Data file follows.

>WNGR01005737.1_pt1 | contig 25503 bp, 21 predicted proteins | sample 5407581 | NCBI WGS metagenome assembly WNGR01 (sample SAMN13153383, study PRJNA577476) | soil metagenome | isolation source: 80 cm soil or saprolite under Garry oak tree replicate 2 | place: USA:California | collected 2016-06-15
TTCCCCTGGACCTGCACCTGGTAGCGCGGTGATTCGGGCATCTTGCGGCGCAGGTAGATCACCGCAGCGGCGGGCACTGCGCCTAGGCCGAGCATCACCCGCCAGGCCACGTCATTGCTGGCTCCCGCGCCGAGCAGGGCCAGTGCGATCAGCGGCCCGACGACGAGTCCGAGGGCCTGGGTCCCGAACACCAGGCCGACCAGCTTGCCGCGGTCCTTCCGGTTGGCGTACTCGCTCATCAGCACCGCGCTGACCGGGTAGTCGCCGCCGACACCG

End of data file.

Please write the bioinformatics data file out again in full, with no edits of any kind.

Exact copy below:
>WNGR01005737.1_pt1 | contig 25503 bp, 21 predicted proteins | sample 5407581 | NCBI WGS metagenome assembly WNGR01 (sample SAMN13153383, study PRJNA577476) | soil metagenome | isolation source: 80 cm soil or saprolite under Garry oak tree replicate 2 | place: USA:California | collected 2016-06-15
TTCCCCTGGACCTGCACCTGGTAGCGCGGTGATTCGGGCATCTTGCGGCGCAGGTAGATCACCGCAGCGGCGGGCACTGCGCCTAGGCCGAGCATCACCCGCCAGGCCACGTCATTGCTGGCTCCCGCGCCGAGCAGGGCCAGTGCGATCAGCGGCCCGACGACGAGTCCGAGGGCCTGGGTCCCGAACACCAGGCCGACCAGCTTGCCGCGGTCCTTCCGGTTGGCGTACTCGCTCATCAGCACCGCGCTGACCGGGTAGTCGCCGCCGACACCG